Synopsis of Work: From October 1998 to December 2003, with $450,000 from RWJF's Promoting Excellence in End-of-Life Care national program (as well as funding from the Cleveland Foundation, the Elisabeth Severance Prentiss Foundation and Case Western Reserve University [CWRU]) staff at CWRU, in partnership with Hospice of the Western Reserve and the Ireland Cancer Center at University Hospital, created Project Safe Conduct. Safe Conduct was defined as the dimension of care that guides a patient through a maze of uncertain, perplexing and distressing events. Safe Conduct's overarching goal was to eliminate the artificial boundaries separating acute care from end-of-life care by providing "safe conduct" for patients with terminal illnesses. Safe Conduct served 221 patients with advanced lung cancer.
Story Told: A large portion of the Safe Conduct team's efforts takes the form of gentle and persistent probing for problems that patients choose to keep to themselves. Why? Some, says Polly Mazanec, a nurse practitioner who is part of the three-member Safe Conduct team at the Ireland Cancer Center in Cleveland, are afraid that a complaint will lead to no treatment, either because the symptoms they are keeping to themselves will reveal that their case is hopeless, or because they will somehow appear ungrateful for the care they have been receiving.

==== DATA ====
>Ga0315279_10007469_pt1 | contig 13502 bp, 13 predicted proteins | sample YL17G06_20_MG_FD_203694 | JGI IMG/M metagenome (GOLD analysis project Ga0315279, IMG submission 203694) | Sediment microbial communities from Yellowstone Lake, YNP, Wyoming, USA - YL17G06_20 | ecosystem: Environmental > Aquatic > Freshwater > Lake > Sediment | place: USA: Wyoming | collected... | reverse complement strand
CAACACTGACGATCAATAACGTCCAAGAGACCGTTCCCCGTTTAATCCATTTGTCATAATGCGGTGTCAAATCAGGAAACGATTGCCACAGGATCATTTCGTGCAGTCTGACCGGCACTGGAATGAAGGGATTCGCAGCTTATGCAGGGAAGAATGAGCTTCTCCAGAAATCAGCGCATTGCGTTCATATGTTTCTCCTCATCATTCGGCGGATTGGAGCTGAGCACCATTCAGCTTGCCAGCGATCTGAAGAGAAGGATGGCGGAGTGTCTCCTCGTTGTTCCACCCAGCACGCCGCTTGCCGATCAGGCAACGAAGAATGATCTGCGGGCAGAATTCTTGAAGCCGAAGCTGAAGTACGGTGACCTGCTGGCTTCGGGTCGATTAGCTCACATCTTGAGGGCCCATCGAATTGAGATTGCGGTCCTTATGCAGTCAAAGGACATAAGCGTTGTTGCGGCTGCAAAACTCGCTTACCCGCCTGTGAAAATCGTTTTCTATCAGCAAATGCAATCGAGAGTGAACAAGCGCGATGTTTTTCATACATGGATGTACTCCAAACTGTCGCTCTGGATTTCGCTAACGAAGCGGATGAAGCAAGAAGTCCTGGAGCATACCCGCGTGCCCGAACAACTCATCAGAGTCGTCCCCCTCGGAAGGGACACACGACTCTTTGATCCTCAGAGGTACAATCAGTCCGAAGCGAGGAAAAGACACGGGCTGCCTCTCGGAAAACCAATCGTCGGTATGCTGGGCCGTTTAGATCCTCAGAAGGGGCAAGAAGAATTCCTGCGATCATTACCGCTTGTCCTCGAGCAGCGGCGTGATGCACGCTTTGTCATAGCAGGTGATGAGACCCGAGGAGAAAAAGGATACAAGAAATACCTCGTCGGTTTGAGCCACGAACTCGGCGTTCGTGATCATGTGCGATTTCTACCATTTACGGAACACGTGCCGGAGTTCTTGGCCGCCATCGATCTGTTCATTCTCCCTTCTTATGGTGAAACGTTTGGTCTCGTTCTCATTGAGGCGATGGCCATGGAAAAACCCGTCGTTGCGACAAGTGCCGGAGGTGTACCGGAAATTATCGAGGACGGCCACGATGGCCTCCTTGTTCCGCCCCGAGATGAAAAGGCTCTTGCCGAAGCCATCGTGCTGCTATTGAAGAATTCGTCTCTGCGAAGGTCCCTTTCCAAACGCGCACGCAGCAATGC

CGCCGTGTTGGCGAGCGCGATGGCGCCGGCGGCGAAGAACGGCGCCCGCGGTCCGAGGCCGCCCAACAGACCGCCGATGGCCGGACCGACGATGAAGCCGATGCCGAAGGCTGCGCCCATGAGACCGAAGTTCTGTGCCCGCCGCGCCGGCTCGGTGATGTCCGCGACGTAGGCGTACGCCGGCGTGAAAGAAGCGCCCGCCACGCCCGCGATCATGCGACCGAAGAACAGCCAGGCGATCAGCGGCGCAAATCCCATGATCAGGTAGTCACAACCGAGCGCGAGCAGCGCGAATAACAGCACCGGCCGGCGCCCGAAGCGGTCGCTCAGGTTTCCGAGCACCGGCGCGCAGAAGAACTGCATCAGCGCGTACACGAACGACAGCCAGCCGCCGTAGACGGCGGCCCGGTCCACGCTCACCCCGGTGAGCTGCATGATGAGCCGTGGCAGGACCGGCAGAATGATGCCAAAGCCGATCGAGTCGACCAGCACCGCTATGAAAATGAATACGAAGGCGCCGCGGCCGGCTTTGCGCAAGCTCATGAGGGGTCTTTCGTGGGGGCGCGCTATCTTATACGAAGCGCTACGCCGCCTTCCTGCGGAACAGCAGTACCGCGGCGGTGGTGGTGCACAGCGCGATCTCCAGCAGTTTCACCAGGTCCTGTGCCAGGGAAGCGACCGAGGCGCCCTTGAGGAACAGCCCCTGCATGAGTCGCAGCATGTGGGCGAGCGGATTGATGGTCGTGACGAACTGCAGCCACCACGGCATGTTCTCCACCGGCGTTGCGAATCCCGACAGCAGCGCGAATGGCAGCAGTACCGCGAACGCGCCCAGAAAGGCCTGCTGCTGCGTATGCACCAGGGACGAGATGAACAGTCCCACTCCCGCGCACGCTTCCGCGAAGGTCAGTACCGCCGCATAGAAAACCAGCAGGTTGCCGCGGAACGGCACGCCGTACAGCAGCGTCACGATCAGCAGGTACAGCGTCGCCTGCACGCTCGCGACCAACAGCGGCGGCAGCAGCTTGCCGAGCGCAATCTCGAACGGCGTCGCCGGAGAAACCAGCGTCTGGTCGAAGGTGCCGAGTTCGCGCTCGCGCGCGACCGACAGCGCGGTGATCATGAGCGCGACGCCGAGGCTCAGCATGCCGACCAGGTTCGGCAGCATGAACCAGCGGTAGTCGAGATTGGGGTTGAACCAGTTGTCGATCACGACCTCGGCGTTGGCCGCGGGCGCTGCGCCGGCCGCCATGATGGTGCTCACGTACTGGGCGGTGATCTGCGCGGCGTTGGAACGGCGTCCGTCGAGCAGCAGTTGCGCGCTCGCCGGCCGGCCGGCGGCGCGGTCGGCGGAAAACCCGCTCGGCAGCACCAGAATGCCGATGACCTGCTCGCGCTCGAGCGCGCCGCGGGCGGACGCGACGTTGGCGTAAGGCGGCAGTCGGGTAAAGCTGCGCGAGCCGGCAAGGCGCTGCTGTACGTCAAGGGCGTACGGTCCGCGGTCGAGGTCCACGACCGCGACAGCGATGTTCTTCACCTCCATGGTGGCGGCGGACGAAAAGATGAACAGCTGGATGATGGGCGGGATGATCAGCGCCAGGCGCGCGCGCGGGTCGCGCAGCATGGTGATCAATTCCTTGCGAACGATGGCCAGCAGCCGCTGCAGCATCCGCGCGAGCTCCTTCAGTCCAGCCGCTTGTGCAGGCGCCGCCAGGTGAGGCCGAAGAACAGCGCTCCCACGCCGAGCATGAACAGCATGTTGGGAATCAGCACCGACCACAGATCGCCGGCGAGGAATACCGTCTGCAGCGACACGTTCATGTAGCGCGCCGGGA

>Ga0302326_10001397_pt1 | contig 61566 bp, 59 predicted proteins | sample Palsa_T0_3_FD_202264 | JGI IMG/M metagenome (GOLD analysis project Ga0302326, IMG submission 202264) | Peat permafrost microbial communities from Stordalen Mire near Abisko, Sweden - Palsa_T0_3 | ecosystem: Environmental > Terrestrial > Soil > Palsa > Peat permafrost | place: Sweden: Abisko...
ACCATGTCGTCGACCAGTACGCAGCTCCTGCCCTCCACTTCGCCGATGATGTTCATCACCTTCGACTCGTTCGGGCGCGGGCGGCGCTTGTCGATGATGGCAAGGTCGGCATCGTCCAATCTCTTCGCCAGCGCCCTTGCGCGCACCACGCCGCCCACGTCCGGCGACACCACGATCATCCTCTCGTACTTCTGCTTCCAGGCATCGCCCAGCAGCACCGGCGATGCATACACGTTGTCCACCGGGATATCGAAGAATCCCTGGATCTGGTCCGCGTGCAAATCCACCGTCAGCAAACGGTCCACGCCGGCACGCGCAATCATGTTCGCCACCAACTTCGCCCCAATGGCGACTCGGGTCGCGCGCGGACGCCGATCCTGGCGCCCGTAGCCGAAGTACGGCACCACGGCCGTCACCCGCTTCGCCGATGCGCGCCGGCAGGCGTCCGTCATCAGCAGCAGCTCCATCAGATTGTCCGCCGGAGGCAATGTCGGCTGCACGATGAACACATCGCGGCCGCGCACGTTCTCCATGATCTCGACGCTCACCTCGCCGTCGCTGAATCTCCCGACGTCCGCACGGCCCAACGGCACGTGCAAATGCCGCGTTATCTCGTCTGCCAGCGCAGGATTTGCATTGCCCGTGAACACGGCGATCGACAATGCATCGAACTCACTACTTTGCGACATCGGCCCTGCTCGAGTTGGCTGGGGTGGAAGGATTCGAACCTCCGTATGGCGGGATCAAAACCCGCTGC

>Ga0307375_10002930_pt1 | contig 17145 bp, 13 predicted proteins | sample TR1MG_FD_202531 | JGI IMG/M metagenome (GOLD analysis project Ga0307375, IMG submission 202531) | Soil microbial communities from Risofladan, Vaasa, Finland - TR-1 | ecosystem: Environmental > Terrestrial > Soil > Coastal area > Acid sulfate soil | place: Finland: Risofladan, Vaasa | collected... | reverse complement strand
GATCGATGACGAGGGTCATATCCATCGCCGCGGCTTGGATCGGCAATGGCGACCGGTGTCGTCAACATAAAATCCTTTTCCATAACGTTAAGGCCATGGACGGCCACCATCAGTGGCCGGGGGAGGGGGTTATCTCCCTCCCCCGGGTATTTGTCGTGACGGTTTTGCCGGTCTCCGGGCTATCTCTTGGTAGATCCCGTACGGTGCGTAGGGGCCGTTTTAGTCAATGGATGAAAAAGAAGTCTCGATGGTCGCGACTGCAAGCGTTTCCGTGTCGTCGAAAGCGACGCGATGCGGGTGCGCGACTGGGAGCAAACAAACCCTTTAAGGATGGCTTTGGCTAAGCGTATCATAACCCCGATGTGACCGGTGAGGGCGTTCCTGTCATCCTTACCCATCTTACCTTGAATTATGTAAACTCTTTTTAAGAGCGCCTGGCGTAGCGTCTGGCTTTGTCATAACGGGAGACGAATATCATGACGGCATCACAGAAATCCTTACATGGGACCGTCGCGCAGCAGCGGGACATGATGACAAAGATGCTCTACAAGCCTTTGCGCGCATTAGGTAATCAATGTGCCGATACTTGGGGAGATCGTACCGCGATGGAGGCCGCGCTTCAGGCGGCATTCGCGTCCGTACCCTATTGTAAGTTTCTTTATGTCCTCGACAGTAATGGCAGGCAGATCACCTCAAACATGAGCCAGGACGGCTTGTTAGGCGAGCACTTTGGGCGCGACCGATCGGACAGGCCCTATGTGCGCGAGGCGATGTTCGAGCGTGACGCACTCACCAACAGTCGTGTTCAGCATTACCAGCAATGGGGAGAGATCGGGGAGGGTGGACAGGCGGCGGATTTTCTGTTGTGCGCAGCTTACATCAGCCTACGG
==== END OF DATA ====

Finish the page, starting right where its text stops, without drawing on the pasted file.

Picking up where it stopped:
"I pose it as an open-ended question for patients," says Stephen Adams, an ordained Presbyterian minister and a member of the Safe Conduct team, who has been involved with end-of-life work for almost 14 years. "What is your image of death, and beyond death? Sometimes they say they don't want to talk about it. After, they do. Asking gives them permission. Every individual has to explain to us what is their language, what's safe for them."